Here are some places that can give you support and advice:
Call the Alzheimer’s Association 24/7 Helpline (800.272. 3900) anytime to receive reliable information, advice and support. Trained and knowledgeable staff are ready to listen and can help you with referrals to local community programs and services; dementia-related education; crisis assistance; and emotional support.
10 of the best free resources for dementia caregivers
Where is the best place for someone with dementia?
The average Alzheimer’s care costs vary by location and type of care, but the average is $235 per day for a semi-private room in a nursing facility, or $85,775 per year, according to a Genworth Financial survey. For a private room, that cost goes up to $267 per day, or $97,455 per year.
Government assistance Call 800.827. 1000 or visit www.va.gov. In addition to Medicare, the person with dementia may qualify for a number of public programs. These programs provide income support or long-term care services to people who are eligible.
If you feel that while you would prefer to keep your loved one at home, you are not able to give them a good quality of life, it would be a good time to consider a nursing home. Nursing homes can offer a customized treatment program, a healthy diet, 24-hour support and supervision, and social activities.
Does Medicare cover dementia care services? Medicare now covers the cost of a cognitive assessment for dementia sufferers, as well as care planning services with a medical professional. It is important that dementia is accurately diagnosed in order to develop an appropriate care plan.
Sundowners can occur at any stage of Alzheimer’s disease, but it typically peaks during the middle stages. Symptoms may be mild and inconsistent during the early stages of Alzheimer’s but worsen over time before tapering toward the end of the patient’s life.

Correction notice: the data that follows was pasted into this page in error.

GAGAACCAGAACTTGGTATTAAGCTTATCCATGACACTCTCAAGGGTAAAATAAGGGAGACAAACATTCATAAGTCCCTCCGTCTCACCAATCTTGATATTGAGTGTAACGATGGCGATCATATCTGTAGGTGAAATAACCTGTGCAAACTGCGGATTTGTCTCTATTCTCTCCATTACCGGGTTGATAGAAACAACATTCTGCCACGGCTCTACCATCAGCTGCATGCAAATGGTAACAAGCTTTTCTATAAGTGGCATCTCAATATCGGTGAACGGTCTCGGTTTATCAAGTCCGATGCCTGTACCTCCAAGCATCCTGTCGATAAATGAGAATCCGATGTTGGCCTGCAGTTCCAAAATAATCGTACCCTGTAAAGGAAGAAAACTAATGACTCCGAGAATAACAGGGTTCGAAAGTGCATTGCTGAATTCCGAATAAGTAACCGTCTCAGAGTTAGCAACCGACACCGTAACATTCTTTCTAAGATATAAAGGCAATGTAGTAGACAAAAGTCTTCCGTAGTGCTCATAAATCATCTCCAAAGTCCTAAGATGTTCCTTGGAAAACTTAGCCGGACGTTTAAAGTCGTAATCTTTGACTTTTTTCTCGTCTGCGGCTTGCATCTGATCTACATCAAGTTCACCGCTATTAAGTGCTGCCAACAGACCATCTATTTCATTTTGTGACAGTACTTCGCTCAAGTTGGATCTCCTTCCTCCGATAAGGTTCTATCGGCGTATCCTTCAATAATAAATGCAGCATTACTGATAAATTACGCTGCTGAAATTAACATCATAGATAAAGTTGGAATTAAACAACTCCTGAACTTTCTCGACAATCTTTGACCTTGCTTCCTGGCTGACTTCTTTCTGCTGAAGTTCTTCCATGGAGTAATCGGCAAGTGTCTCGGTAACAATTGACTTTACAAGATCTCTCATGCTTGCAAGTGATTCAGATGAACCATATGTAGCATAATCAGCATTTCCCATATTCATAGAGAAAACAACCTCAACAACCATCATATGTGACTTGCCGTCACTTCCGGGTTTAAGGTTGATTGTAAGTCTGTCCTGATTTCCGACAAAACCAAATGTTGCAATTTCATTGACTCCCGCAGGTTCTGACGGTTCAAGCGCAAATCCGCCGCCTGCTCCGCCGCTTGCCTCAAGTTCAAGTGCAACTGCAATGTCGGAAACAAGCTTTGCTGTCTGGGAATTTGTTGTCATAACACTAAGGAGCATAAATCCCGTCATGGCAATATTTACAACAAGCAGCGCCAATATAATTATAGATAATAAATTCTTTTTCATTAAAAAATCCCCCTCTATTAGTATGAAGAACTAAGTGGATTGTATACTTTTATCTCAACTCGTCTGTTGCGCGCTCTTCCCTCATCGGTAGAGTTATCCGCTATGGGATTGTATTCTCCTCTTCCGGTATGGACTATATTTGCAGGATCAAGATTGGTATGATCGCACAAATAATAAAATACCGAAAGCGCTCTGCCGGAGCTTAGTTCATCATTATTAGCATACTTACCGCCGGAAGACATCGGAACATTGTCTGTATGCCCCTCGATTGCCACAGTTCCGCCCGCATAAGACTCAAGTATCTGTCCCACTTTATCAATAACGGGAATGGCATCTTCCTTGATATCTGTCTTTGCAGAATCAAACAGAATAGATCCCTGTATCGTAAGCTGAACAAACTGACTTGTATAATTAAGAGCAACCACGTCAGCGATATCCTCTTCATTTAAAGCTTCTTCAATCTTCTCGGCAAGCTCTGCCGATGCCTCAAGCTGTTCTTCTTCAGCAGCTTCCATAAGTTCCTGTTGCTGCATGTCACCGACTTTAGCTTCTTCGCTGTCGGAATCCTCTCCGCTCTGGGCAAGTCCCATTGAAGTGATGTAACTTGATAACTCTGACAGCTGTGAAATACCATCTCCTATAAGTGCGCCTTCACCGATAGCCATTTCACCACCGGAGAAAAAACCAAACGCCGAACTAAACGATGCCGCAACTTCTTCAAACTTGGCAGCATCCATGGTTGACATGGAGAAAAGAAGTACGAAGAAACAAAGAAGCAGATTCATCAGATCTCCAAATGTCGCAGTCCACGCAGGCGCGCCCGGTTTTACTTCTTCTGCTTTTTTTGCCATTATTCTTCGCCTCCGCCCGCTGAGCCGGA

The middle stages of dementia are when anger and aggression are most likely to start occurring as symptoms, along with other worrying habits like wandering, hoarding, and compulsive behaviors that may seem unusual.
I’m going to discuss five of the most basic ones here: 1) Don’t tell them they are wrong about something, 2) Don’t argue with them, 3) Don’t ask if they remember something, 4) Don’t remind them that their spouse, parent or other loved one is dead, and 5) Don’t bring up topics that may upset them.
How to Tell If Someone with Signs of Dementia Needs Assisted
Some nursing homes have special Alzheimer’s disease care units. These units are often in separate sections of the building where staff members have special training to care for people with Alzheimer’s. In many cases, you will have to pay for nursing home care. Most nursing homes accept Medicaid as payment.
In-home care includes a wide range of services provided in the home, rather than in a hospital or care community. It can allow a person with Alzheimer’s or other dementia to stay in his or her own home. It also can be of great assistance to caregivers.